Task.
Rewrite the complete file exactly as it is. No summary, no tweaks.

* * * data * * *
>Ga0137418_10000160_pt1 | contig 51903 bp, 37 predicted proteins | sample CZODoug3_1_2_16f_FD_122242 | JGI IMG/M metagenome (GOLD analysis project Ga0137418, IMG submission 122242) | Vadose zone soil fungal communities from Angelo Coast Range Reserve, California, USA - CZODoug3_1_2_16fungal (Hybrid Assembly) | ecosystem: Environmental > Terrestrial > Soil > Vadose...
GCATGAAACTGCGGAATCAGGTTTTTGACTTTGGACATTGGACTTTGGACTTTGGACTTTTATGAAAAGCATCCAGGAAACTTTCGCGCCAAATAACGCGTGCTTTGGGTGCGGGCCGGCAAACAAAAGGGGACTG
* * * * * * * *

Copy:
>Ga0137418_10000160_pt1 | contig 51903 bp, 37 predicted proteins | sample CZODoug3_1_2_16f_FD_122242 | JGI IMG/M metagenome (GOLD analysis project Ga0137418, IMG submission 122242) | Vadose zone soil fungal communities from Angelo Coast Range Reserve, California, USA - CZODoug3_1_2_16fungal (Hybrid Assembly) | ecosystem: Environmental > Terrestrial > Soil > Vadose...
GCATGAAACTGCGGAATCAGGTTTTTGACTTTGGACATTGGACTTTGGACTTTGGACTTTTATGAAAAGCATCCAGGAAACTTTCGCGCCAAATAACGCGTGCTTTGGGTGCGGGCCGGCAAACAAAAGGGGACTG